Insightful and illuminating but, as often is the case in feminist studies, a bit unfair on the male reader. There's no doubt that the male perspective has been responsible for a lot of female exclusion but it's not as if males haven't evolved since. Reducing male readers to stereotypes and caricatures, against which female readership is explained, may actually impede deeper understanding of true gender issues. Insightful and illuminating but, as often is the case in feminist studies, a bit unfair on the male reader. There's no doubt that the male perspective has been responsible for a lot of female exclusion but it's not as if males haven't evolved since. Reducing male readers to stereotypes and caricatures, against which female readership is explained, may actually impede deeper understanding of true gender issues.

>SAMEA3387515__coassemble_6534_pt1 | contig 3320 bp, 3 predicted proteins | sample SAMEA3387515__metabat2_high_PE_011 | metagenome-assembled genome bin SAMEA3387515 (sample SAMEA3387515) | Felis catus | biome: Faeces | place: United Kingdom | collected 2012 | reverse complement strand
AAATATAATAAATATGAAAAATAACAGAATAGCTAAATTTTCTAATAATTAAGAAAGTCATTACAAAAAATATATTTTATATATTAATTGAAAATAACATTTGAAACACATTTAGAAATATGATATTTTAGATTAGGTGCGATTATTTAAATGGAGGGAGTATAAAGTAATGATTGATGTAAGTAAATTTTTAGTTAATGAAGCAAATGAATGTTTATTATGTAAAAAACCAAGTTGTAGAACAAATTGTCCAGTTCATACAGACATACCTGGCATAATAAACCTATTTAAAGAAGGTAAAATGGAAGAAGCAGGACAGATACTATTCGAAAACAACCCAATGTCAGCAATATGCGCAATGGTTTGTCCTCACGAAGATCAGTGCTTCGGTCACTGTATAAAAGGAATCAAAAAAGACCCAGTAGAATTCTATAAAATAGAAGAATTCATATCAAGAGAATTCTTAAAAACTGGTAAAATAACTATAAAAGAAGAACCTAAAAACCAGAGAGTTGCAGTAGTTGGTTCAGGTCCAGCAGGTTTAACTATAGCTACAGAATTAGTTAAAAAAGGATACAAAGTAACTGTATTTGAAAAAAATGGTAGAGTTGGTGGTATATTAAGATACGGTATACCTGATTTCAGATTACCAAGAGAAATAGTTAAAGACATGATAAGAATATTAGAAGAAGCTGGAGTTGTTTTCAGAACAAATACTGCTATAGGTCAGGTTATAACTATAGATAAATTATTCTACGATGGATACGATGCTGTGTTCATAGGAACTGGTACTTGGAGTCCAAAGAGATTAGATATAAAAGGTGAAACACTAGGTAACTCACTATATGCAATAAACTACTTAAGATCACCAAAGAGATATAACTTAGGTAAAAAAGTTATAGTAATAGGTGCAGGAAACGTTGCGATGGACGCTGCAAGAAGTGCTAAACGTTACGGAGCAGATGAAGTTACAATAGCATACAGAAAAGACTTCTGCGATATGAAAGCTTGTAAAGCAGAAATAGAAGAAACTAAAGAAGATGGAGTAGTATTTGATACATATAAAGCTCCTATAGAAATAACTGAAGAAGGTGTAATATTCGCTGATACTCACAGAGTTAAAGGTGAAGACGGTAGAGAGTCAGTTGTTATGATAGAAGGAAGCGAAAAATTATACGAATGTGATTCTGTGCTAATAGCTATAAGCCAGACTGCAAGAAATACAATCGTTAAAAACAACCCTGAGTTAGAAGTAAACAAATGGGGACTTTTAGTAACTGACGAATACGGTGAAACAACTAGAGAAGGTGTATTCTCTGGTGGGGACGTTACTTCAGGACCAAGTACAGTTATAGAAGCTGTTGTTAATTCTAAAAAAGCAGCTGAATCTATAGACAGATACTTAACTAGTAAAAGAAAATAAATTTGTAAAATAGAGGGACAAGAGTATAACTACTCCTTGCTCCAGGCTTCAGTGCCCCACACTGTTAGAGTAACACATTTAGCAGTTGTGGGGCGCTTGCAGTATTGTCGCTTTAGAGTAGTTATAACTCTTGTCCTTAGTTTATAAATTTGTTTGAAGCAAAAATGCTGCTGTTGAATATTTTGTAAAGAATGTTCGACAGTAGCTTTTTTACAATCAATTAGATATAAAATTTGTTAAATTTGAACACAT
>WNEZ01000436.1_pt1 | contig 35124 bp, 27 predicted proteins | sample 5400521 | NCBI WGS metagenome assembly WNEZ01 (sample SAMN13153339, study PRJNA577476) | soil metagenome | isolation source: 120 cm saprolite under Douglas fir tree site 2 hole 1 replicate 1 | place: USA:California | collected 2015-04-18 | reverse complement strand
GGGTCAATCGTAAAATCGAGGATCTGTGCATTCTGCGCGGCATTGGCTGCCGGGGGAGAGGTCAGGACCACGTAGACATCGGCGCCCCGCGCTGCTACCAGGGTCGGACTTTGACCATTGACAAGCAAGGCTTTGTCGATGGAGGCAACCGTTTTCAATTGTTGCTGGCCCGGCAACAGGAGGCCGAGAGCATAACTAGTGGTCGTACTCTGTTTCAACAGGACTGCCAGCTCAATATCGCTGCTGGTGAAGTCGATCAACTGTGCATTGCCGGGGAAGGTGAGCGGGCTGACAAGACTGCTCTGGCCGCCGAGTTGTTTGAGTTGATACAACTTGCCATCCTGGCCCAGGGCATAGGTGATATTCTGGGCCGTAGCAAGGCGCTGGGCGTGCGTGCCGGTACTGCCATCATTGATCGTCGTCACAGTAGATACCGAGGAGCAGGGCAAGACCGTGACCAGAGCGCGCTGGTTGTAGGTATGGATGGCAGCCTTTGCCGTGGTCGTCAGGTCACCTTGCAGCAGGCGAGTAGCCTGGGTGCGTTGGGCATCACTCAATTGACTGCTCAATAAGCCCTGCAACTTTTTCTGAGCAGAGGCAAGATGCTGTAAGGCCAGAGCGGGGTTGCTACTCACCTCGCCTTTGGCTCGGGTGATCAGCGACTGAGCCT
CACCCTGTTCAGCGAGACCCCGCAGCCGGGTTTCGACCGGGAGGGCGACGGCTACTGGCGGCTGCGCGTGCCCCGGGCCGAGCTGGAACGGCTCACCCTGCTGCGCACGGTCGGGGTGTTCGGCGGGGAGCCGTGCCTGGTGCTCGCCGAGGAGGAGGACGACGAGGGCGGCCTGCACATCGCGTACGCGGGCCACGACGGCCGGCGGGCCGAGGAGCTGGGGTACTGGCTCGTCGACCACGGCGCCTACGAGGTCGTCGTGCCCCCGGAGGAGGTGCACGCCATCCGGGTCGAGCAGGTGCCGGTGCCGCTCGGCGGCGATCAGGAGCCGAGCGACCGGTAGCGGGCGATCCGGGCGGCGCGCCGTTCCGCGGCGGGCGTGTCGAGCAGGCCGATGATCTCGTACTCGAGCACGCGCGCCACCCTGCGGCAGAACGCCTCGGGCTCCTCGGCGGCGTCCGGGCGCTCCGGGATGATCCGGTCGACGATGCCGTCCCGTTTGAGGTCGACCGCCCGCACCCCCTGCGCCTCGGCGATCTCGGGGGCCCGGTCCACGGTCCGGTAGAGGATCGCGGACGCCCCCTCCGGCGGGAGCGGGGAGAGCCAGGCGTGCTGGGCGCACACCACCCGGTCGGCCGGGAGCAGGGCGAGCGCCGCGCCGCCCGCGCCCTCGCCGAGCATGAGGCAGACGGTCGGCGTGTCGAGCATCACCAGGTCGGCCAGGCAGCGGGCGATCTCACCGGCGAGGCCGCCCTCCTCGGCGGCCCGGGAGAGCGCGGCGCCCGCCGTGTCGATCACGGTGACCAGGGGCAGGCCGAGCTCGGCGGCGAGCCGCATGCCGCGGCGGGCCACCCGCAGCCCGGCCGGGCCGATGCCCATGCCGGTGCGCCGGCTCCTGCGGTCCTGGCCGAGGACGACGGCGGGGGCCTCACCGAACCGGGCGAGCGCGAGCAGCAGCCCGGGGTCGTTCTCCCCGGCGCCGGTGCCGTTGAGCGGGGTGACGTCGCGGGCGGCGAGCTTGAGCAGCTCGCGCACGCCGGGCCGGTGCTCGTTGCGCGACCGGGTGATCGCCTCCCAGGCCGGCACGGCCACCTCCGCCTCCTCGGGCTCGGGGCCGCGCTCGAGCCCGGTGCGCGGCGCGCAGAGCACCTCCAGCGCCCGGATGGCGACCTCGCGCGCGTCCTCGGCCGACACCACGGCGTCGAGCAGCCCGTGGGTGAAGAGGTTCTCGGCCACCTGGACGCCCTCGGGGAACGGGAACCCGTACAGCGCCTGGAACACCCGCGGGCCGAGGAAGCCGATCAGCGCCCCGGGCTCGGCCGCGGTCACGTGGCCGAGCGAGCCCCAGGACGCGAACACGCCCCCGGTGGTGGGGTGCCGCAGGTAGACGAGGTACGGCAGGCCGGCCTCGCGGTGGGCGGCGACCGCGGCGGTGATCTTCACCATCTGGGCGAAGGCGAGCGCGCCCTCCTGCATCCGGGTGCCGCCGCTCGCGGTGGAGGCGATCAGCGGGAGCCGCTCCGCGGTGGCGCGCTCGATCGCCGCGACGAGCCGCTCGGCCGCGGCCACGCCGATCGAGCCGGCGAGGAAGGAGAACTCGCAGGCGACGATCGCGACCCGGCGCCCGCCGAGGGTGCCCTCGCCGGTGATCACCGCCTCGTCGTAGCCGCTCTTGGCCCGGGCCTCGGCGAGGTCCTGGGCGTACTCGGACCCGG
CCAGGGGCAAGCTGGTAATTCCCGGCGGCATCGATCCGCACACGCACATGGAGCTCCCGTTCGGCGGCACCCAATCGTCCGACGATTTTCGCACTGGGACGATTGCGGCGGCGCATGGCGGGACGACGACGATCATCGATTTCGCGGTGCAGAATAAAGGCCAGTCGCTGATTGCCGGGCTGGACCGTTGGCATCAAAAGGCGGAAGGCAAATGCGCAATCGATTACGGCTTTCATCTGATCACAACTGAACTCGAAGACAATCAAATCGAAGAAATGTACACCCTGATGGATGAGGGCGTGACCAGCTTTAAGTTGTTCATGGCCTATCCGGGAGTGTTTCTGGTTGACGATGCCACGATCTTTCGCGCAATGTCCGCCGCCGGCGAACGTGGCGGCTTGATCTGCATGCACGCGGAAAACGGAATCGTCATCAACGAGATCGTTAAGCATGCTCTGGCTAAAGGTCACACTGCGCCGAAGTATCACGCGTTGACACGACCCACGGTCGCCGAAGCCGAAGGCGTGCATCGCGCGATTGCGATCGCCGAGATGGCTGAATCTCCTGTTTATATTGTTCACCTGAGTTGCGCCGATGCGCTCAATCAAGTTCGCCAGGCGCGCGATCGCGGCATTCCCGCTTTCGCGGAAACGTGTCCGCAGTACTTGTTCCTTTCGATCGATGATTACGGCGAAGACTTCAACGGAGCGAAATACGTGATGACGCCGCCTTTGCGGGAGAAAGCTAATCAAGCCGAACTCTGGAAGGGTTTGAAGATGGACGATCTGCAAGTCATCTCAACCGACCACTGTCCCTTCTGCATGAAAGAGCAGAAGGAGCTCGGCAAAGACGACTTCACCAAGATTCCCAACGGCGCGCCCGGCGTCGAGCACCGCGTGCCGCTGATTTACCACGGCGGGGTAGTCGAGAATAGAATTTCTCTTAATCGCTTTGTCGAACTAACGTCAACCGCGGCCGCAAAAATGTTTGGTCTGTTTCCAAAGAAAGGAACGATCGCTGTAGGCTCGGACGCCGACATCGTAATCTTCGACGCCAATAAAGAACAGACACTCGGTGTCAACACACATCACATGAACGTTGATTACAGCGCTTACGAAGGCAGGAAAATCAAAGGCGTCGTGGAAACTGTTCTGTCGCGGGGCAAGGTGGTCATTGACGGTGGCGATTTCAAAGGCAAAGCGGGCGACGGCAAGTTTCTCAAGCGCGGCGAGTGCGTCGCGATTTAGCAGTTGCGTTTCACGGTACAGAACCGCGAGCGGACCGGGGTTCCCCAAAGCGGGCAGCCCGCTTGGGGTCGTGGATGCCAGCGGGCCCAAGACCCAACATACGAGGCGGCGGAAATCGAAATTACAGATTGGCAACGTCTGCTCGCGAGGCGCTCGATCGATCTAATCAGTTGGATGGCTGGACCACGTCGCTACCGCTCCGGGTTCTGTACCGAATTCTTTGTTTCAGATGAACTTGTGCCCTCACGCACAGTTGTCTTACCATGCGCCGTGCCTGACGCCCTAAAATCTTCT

5. 5 out of 5

    Louise Culmer